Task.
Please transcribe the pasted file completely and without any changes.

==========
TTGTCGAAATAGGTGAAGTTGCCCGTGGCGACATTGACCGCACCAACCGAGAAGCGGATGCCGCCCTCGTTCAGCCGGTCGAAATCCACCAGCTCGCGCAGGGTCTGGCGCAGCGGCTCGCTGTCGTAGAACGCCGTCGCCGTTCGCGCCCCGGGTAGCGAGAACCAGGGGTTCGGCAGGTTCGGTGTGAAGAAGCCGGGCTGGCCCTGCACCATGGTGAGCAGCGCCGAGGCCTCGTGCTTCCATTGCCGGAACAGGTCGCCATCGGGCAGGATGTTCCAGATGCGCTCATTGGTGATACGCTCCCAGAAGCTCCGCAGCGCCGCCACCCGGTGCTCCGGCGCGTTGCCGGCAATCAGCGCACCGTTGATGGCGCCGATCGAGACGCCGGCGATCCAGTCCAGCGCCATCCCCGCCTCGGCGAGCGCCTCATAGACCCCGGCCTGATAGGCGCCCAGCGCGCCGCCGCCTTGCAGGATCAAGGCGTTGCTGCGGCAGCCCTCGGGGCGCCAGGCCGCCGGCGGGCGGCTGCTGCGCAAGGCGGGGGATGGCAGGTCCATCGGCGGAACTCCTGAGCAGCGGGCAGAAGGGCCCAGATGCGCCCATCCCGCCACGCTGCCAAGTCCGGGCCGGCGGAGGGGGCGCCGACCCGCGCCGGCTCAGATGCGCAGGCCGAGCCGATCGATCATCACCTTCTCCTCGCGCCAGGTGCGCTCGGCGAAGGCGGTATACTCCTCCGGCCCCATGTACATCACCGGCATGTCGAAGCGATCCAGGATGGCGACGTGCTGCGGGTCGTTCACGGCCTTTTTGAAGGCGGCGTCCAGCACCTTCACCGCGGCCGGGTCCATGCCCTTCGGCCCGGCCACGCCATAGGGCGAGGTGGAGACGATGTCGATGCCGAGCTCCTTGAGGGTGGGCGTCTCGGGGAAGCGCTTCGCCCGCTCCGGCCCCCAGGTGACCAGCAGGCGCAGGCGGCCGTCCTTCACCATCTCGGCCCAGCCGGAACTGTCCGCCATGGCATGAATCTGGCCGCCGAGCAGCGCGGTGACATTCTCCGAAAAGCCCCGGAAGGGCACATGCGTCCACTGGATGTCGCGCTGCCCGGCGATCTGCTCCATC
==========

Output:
TTGTCGAAATAGGTGAAGTTGCCCGTGGCGACATTGACCGCACCAACCGAGAAGCGGATGCCGCCCTCGTTCAGCCGGTCGAAATCCACCAGCTCGCGCAGGGTCTGGCGCAGCGGCTCGCTGTCGTAGAACGCCGTCGCCGTTCGCGCCCCGGGTAGCGAGAACCAGGGGTTCGGCAGGTTCGGTGTGAAGAAGCCGGGCTGGCCCTGCACCATGGTGAGCAGCGCCGAGGCCTCGTGCTTCCATTGCCGGAACAGGTCGCCATCGGGCAGGATGTTCCAGATGCGCTCATTGGTGATACGCTCCCAGAAGCTCCGCAGCGCCGCCACCCGGTGCTCCGGCGCGTTGCCGGCAATCAGCGCACCGTTGATGGCGCCGATCGAGACGCCGGCGATCCAGTCCAGCGCCATCCCCGCCTCGGCGAGCGCCTCATAGACCCCGGCCTGATAGGCGCCCAGCGCGCCGCCGCCTTGCAGGATCAAGGCGTTGCTGCGGCAGCCCTCGGGGCGCCAGGCCGCCGGCGGGCGGCTGCTGCGCAAGGCGGGGGATGGCAGGTCCATCGGCGGAACTCCTGAGCAGCGGGCAGAAGGGCCCAGATGCGCCCATCCCGCCACGCTGCCAAGTCCGGGCCGGCGGAGGGGGCGCCGACCCGCGCCGGCTCAGATGCGCAGGCCGAGCCGATCGATCATCACCTTCTCCTCGCGCCAGGTGCGCTCGGCGAAGGCGGTATACTCCTCCGGCCCCATGTACATCACCGGCATGTCGAAGCGATCCAGGATGGCGACGTGCTGCGGGTCGTTCACGGCCTTTTTGAAGGCGGCGTCCAGCACCTTCACCGCGGCCGGGTCCATGCCCTTCGGCCCGGCCACGCCATAGGGCGAGGTGGAGACGATGTCGATGCCGAGCTCCTTGAGGGTGGGCGTCTCGGGGAAGCGCTTCGCCCGCTCCGGCCCCCAGGTGACCAGCAGGCGCAGGCGGCCGTCCTTCACCATCTCGGCCCAGCCGGAACTGTCCGCCATGGCATGAATCTGGCCGCCGAGCAGCGCGGTGACATTCTCCGAAAAGCCCCGGAAGGGCACATGCGTCCACTGGATGTCGCGCTGCCCGGCGATCTGCTCCATC